This piece is featured in Issue No. 2 Fake News

short fiction

Generation Loss

It only took you a year to write that book? And you’re up for an award for it? That’s amazing. It took me eight years of writing every day before I finished my first novel. Way too long, I know. But there’s a reason for it. See, I had way too many ideas for stories. Still do. And I did my best to keep up with them as they come. But then I read that book, On Writing by Stephen King. Have you read it? You really should, it’s full of great advice. But the one piece that stuck with me the most—and I don’t remember the exact quote—was the idea that half-finished books are no good to anyone. If you get a new idea, he suggests, you should spend an hour or so writing down every single thing about it you think of, and then put it away. You can come back to it later, and if it’s a great idea, you can run with it. But you have to focus on your current project, otherwise you end up with a hard drive full of half-written stories and neglected dreams, which is exactly what I had.

Anyway, that’s what I started doing, and that’s why I now have a finished novel. I got it published, too, with this little publishing house out of Ottawa. I wasn’t nominated for anything, not like you and most of the others here tonight, but still, I’m proud of it. It’s a proper published book on a proper shelf in a proper bookstore, which is more than most writers can say, right? But once the excitement wore off, I had to decide on what to write next. So I opened my folder of project ideas, excited to pick one, but I found thirty seven different documents staring back at me, doe-eyed and excited for the attention. I went through them all, and yeah a few of them were terrible, but most of them could be something. But I had to find one single story to write. I shortened the list down to three projects, but each of the three was just as interesting as the others.

I mentioned my indecision to my friend Danielle one day over coffee, and she suggested I just make three clones of myself, and give them each one of the stories.

And I mean, yeah, why didn’t I think of that?

I’m lucky Danielle works at a cloning lab, so I could skip over all that bureaucratic junk standing in the way. Have you ever cloned yourself? Of course you haven’t, what am I saying? Unless you yourself are a clone, and the real you is sitting at home relaxing because you find awards ceremonies like this unbearably dull. I know I do, which is why I’m talking to you instead of paying attention. Anyway, the best way I can describe it is like having a vacuum cleaner made of light run over every inch of you while you’re naked. It’s kind of pleasant actually, but painful at the same time. A bit like acupuncture, have you ever had that before? I did, once. But I’m getting off track. The point is, Danielle and I went to the lab after hours and she hooked me up to the machine. I arrived as an only child, and left as one of a set of identical quadruplets. We got a lot more weird looks on the subway than what I’m used to.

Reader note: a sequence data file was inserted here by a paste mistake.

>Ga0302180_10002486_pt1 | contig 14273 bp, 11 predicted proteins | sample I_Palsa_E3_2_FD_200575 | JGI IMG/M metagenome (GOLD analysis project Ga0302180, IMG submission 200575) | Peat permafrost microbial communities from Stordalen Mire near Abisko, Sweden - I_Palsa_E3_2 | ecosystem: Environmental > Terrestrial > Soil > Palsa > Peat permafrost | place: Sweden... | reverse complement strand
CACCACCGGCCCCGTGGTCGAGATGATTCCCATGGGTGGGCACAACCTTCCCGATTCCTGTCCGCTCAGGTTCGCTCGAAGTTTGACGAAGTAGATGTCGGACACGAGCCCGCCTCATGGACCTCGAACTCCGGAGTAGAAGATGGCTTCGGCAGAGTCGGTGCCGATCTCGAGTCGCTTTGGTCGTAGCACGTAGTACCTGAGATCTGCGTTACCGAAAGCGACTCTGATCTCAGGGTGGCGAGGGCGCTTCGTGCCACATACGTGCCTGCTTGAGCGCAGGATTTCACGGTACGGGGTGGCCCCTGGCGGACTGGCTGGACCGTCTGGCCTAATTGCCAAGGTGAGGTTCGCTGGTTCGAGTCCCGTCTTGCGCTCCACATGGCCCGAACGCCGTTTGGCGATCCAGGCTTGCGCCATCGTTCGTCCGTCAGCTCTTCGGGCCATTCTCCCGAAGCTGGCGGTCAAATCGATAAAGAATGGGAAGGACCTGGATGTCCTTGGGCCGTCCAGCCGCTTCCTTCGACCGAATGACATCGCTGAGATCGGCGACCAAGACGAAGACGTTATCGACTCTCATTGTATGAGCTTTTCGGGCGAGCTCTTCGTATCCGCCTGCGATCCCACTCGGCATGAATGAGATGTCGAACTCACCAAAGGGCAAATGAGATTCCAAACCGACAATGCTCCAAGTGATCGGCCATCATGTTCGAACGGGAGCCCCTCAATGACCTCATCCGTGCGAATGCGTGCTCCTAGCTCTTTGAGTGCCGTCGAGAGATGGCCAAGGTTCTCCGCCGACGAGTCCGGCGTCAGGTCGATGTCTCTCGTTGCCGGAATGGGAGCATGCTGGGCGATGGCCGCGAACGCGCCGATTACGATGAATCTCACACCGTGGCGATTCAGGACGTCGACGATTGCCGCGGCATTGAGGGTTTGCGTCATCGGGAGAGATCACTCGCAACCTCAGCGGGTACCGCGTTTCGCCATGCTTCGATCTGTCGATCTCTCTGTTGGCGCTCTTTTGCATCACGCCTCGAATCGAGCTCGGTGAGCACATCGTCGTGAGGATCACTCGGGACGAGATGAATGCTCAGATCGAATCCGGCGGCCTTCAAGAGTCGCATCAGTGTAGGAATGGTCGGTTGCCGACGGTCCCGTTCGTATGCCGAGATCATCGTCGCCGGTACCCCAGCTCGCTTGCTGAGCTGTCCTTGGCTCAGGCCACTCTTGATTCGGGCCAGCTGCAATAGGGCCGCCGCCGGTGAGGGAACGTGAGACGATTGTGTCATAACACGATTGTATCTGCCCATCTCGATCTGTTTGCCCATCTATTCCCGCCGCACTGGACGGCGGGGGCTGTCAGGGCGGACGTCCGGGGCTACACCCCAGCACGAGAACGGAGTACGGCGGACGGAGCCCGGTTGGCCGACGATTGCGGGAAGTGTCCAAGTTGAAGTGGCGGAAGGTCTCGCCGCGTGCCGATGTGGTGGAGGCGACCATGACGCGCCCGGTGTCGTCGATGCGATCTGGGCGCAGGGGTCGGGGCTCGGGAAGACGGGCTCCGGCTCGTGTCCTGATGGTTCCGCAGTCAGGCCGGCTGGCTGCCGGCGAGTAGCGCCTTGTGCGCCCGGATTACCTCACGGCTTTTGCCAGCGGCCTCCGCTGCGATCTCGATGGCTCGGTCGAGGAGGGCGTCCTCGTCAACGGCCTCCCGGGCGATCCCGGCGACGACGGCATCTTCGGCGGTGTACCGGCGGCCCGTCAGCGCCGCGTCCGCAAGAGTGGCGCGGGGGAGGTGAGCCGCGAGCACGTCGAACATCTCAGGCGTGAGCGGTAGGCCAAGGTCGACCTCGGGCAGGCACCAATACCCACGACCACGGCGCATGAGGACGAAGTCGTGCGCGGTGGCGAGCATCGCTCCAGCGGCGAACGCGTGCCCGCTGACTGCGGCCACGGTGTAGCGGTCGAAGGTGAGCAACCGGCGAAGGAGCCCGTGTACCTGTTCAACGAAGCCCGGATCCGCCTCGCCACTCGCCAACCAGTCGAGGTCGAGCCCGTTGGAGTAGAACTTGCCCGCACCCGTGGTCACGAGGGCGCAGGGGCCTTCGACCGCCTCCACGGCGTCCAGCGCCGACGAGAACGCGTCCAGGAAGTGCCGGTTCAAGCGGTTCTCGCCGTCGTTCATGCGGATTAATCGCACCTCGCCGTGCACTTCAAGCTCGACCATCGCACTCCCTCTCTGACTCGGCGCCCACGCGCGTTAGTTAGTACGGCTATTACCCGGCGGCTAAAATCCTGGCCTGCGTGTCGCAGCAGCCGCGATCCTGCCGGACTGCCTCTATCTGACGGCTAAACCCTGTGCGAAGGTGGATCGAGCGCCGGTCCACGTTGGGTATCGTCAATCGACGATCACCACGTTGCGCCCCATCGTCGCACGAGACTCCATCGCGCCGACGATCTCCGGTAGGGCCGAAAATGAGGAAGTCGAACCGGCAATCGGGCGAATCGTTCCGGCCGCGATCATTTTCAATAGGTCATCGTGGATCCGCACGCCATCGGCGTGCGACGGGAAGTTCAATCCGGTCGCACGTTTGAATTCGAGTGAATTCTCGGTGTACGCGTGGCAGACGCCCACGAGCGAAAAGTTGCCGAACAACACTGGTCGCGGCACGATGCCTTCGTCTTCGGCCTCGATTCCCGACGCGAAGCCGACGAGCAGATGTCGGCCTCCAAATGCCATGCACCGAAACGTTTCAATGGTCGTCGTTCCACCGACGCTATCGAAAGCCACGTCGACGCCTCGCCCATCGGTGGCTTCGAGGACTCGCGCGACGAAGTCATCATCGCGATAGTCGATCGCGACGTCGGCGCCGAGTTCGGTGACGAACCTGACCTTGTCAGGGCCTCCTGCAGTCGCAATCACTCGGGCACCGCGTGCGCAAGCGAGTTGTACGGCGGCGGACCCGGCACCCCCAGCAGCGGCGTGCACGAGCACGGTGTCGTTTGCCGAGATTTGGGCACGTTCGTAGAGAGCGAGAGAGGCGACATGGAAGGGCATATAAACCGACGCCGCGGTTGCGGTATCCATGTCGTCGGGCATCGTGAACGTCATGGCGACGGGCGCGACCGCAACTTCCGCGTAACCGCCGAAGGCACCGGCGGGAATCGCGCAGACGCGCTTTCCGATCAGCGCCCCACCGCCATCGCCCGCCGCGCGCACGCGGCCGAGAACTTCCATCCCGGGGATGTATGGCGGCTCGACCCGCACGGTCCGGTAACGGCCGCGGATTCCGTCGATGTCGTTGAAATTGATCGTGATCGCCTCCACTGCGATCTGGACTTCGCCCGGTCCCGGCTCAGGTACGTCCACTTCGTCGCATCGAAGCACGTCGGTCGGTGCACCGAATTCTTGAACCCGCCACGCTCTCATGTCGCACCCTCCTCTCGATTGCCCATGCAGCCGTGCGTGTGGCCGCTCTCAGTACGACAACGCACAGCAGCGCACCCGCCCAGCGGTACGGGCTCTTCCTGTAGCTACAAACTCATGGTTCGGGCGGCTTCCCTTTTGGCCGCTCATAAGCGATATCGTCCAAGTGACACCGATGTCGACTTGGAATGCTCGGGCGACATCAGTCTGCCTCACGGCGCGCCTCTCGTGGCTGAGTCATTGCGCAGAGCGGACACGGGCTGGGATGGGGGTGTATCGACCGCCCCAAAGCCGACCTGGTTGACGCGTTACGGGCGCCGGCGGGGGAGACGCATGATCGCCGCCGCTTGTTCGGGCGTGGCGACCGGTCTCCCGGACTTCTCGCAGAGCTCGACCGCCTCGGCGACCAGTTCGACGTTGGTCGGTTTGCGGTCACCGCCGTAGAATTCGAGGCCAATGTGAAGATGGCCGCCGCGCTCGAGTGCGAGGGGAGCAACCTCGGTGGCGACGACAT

So we got home, and I gave them the story ideas. I thought I’d be fair and democratic and let them choose. But they were exact duplicates of me, so none of them could decide which story they wanted to write either. Not only did each of them love each of the ideas, they also loved a fourth idea I’d been planning on doing myself. We argued for hours about it, and eventually we decided to sleep on it.

Little did I know, they had other plans. Maybe they snuck out of the house while I was sleeping and broke into the lab to make more clones. Or maybe one of them just asked Danielle if she could go back, and Danielle wouldn’t have been able to tell because after all they’re clones of me. I don’t know. The point is they cloned themselves, which means there are sixteen of us now – me, my three clones, and four each of my clones’ clones, twelve in all—I call them my grand-clones. Why did they think their clones would be any more decisive or agreeable than they were to me? I guess it’s because they’re direct copies of me so they think exactly like I do. Anyway, their clones were… well, you know how a photocopy always looks a little bit worse than the original? And then a photocopy of that photocopy looks even worse? I guess that’s the case with clones too. So my grand-clones weren’t quite as sharp, but I didn’t know what else to do with them so I just gave them some space to live in my basement and told them to write books. Each of my clones took care of their clones and gave them each a story to work on, while I had to work overtime to keep us all fed. But I guess they did what they were told, because that’s one of them up on stage right now, accepting her award for the novel she wrote. It’s weird as hell, but even I have to admit it’s better than anything I’ve ever written. Oh, that’s the award you were up for? Sorry about your luck. Shush now, she’s about to give her speech.

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Sophie Edwards

Sophie Edwards is a transgender woman who works as a career ghostwriter and internet marketer. An activist and lifelong Star Trek fan, she dreams of a brighter future while floating in the mud of the present. She lives in Toronto.